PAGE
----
Go to some gun shows with zero money-in-hand, and watch, ask and listen. Read all you can about your areas of interest, net and, (whaddaya call those things, you know, they have pages and are made from old trees...) oh, yeah, BOOKS!

There is a wealth of information for you to soak-up, but no one else can do it for you.
When you have questions, go to the best available resource and ask. Heck, I even take notes!

Get back on the horse, pardner, ride the trail with friends and ride around the acquaintances.


September 10, 2012, 09:39 PM
If you bought it from a licensed dealer return it saying they misrepresented it. If you bought it from an individual... well, you are the two surfaces bonded together by a helical plane on an axis. I think it may be worth $250 or so.

It original looked something like this:

Old Fuff
September 10, 2012, 09:45 PM
Guess that's what I get for not knowing what I'm buying. lol

Hay! Don't get some wrong ideas because of the negative comments.

We all is delighted that you decided to join us, and some very savvy people will always be standing ready to help you on ANY gun-related subject you can think of. All of our considerable expertise is at your fingertips.

In the future if you spot something that looks likely, post a description (photo if you can take one) and if possible a serial number using xx for the last two numerals. Then go back and deal & dicker knowing exactly what you are doing. :evil:

Concerning this Colt. If you bought it from a dealer Iíd take it back and ask for a refund or a trade on something else. The seller misrepresented what it was in a way that borders on fraud. If they give a hard time a few words with the Better Business Bureau might be in order. Remember the seller is a professional (or supposedly so) and should know what they are selling.

September 11, 2012, 07:40 PM
As consolation to you, just about everyone who gets into guns made a mistake on a gun when first starting out in the hobby.
No one starts out as an expert. You learn as you go. Some lessons are more expensive then others.

September 11, 2012, 07:59 PM
This is how they started out in life- The 1917 is all original aside from the aftermarket sights and the 1937 with the grip adapter has Kings Sights, and a Kings action job with a "cockeyed" hammer. These kind of alterations are fairly common as others have said the Officers Models were used heavily for target shooting.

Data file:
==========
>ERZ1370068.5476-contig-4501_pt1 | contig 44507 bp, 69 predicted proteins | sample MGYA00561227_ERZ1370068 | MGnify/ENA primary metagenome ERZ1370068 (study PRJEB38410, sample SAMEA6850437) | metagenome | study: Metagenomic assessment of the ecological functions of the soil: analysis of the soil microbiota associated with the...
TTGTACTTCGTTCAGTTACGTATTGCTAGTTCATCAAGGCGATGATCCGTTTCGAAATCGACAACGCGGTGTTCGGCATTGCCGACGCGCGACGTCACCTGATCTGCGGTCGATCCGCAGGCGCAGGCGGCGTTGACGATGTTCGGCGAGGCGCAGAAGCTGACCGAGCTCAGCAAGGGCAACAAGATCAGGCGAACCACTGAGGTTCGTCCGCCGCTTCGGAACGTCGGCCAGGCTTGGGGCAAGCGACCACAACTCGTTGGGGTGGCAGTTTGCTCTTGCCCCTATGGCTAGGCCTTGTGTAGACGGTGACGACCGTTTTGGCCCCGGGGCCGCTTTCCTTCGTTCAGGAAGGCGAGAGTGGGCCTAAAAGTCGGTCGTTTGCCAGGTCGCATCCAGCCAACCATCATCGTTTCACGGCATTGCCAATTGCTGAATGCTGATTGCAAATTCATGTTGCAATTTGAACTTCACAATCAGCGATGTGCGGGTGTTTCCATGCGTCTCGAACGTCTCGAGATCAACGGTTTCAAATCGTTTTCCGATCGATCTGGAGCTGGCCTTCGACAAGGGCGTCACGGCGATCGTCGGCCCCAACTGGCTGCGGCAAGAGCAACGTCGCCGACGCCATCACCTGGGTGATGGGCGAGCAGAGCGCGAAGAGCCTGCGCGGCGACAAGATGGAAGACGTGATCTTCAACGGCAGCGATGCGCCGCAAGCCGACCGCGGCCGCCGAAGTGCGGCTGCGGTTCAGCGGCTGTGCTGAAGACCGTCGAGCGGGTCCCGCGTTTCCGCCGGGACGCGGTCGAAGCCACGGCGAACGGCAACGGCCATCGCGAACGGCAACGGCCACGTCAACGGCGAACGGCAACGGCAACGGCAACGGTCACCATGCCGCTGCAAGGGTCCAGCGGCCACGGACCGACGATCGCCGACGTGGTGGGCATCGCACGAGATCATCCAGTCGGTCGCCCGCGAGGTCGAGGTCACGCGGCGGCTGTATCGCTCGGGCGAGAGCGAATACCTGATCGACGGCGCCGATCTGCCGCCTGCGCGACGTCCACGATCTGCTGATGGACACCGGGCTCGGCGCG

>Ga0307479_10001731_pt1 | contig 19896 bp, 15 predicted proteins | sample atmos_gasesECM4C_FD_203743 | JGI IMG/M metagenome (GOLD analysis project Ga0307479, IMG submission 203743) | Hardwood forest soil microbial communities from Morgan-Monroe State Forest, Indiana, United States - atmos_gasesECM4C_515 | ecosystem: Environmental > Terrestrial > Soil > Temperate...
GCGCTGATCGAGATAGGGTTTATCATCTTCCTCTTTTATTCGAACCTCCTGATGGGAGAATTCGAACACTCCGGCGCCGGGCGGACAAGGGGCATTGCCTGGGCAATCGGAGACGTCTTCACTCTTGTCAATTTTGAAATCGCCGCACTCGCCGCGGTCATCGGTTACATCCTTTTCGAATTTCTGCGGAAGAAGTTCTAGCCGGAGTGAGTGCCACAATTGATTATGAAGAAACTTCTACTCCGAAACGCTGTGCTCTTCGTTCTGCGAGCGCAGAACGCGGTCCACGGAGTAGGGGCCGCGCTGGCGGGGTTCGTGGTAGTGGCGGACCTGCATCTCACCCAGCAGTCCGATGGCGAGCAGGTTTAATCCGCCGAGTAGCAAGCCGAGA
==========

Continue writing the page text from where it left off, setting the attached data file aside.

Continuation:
Jim K
September 11, 2012, 08:20 PM
It might be hard to get the store to admit that they lied. I would try to avoid confrontation, simply saying that they told you such and such and that experts have said that the story, on which you based the collectibility of the revolver, is not true. If they persist in the lie, and tell you where to go, go anyplace but that store in the future.


September 11, 2012, 08:42 PM
Shoot the living heck out of it, until you get your money's worth out of it.
Then, repeat, as needed.

September 11, 2012, 08:57 PM
I was told when I purchased it that it was a presentation piece through colt that was given to officers as they retired, ectMust have been a gag gift then!

They might have gave a retiring officer a pimp's confiscated gun that has been butchered beyond help by Bubba the gun butcher.

I concur that if you bought it from a reputable source who represented it a a Colt Factory Presentation piece?
You should beat feet back where you bought it and demand a refund.

You got the shaft on that right there, regardless of the price.


September 11, 2012, 09:26 PM

I feel for you buddy.

Know that none of us are immune to making a bad purchase.

There are some very smart folks here. Feel free to ask advice.

Posting a picture here could have saved you.

We are saddened by what happened to a spectacular old gun as well as the fact that u got burned.